There are mistakes in judgment and implementation every day. In today’s news, digital music sharing is under the microscope because the effort to protect music also created limits for those who legitimately share music online. The effort to help one demographic messed with the choices of another.

Jason Calacanis wrote in Why people hate SEO… (and why SMO is bulls$%t):

The whole point of social media is TO BE REAL NOT FAKE!!! Just be yourself and participate… that’s all it takes (and note, participation is not just putting in your own links, it’s voting/commenting on/submitting other people’s content too!).

I find this remark to be very sad, and very telling about the expectations of people in positions like his. I interpret this as permission to be hateful, judgmental, verbally abusive and cruel because in places like Digg, you don’t need to be real or authentic in the first place. You don’t need to ever use your real name.

Anything can be created without the benefit of ever telling anyone who you are. One only needs to note this week’s story on the attempt to propose live during the Super Bowl. The entire process was promoted and covered publicly under the initials “JP”. Donations poured in. Hollywood bought into the romance. When the proposal finally aired during a TV show, some swore it was just a marketing ploy rather than an authentic marriage proposal.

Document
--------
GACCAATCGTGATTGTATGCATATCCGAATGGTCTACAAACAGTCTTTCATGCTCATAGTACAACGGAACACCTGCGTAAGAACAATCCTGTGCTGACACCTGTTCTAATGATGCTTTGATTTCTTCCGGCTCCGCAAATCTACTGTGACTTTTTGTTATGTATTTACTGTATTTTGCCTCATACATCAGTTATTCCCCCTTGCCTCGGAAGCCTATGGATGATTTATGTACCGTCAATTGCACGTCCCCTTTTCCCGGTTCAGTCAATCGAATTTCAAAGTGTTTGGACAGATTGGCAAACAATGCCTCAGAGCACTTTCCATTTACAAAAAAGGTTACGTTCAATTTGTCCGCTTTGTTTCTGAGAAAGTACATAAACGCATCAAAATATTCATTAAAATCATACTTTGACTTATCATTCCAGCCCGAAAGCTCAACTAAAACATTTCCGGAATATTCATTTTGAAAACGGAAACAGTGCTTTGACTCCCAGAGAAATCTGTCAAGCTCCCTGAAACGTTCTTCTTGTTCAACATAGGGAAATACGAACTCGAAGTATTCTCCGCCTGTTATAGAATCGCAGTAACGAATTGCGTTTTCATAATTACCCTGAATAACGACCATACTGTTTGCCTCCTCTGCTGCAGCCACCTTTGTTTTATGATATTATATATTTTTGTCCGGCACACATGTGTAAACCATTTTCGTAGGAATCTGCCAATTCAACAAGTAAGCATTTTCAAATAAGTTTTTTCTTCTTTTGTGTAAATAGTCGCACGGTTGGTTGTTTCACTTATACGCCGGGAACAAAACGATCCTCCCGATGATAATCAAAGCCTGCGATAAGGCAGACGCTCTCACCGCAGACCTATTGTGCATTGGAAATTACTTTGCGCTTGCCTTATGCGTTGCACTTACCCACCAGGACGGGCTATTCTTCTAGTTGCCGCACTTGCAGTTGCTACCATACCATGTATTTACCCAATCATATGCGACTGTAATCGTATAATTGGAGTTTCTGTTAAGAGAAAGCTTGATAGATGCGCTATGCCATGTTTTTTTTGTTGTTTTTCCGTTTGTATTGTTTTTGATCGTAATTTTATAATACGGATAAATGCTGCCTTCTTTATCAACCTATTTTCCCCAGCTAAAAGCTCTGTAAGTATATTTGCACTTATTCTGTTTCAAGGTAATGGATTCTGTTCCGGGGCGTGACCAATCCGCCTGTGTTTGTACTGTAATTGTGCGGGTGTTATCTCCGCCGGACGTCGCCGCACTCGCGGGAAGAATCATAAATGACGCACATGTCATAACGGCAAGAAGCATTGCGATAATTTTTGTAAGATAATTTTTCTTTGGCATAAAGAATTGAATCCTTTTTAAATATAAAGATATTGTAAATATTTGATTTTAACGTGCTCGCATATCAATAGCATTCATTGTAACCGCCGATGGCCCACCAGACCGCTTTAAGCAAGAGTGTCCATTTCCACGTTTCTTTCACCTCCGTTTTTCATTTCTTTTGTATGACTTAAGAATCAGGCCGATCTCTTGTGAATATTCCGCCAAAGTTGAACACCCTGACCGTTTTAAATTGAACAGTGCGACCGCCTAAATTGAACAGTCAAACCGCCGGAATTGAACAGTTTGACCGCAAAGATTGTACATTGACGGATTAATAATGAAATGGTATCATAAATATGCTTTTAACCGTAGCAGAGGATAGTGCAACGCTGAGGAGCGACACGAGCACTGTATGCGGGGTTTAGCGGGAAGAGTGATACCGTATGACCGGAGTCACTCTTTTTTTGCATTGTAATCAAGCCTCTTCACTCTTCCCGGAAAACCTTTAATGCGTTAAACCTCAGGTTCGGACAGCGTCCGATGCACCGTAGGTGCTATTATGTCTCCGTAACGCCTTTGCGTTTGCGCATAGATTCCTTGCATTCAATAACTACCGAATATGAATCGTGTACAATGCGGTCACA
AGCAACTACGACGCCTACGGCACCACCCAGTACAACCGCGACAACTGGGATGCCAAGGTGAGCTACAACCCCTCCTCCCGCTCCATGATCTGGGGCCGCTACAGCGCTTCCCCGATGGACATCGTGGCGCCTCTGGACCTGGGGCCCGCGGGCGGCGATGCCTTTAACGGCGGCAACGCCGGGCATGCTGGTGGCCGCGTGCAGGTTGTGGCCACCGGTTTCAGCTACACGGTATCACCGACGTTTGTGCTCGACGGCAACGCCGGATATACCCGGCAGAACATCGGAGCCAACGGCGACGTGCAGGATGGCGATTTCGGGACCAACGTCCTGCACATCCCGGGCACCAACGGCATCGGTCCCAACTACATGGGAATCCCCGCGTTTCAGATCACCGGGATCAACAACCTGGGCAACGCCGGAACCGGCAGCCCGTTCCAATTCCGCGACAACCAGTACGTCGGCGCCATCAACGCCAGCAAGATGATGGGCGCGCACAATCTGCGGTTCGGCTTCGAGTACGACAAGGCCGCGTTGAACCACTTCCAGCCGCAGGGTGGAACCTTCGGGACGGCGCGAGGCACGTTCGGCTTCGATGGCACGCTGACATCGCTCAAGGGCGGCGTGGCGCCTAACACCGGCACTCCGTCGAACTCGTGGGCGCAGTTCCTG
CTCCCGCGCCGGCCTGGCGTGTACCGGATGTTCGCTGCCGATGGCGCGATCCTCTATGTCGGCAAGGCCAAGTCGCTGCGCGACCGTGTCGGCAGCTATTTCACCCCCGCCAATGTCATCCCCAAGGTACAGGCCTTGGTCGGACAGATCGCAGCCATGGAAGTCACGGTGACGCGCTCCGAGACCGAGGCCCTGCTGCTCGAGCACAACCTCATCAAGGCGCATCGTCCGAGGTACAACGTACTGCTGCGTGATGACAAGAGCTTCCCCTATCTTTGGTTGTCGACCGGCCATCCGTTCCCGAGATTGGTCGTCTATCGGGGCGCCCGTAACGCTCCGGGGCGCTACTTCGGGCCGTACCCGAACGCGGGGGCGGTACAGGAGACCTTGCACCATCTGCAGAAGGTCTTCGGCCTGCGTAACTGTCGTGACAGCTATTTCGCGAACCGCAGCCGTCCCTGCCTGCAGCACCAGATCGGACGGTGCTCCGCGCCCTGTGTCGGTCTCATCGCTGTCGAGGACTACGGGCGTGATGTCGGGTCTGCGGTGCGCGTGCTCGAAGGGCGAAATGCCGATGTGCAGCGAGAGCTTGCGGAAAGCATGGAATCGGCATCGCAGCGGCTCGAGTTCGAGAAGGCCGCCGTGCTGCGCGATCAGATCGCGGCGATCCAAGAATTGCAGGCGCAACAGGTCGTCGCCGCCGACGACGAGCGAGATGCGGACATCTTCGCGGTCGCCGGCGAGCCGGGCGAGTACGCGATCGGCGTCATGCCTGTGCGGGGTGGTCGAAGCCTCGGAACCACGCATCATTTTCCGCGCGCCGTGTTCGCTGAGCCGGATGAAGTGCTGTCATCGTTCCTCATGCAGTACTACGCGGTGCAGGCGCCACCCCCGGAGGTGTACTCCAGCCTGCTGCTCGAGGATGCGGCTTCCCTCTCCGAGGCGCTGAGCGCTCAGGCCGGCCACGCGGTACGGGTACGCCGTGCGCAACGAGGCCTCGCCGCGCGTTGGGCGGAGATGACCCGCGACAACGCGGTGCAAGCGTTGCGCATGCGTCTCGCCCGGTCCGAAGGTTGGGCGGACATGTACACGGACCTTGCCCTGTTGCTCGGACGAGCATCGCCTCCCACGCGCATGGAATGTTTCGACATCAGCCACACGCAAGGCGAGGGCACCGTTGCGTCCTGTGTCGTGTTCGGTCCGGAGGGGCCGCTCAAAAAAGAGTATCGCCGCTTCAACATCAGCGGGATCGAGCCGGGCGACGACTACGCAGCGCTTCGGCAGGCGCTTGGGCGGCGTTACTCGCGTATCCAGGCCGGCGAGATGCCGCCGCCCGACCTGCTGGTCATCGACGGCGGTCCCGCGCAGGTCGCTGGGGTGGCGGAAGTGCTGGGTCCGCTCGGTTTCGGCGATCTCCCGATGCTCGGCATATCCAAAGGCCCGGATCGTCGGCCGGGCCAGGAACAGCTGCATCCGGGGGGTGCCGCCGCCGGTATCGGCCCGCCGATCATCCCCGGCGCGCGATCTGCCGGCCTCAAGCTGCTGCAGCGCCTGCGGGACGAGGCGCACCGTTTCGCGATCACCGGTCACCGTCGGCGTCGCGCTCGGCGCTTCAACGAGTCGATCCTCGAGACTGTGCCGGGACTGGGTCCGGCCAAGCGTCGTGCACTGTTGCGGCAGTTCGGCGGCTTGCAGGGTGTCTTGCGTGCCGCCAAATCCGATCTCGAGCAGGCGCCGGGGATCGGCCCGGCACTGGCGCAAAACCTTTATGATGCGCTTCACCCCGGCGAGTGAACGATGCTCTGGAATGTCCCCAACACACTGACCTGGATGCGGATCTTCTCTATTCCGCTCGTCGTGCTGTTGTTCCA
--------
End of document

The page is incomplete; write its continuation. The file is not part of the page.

The lines between authentic and authentic fakeness are blurred. (A woman without makeup and hyperventilating while being proposed to is not how a diamonds company would advertise their product.)

What Dimension Are We in Now?

I’m barely touching on the subject of authenticity. Inspiration came from Fake Authenticity: An Introduction.

How do you know when something is real or fake, authentic or imitated to look authentic?

Are we now a culture that accepts and even demands fake authenticity?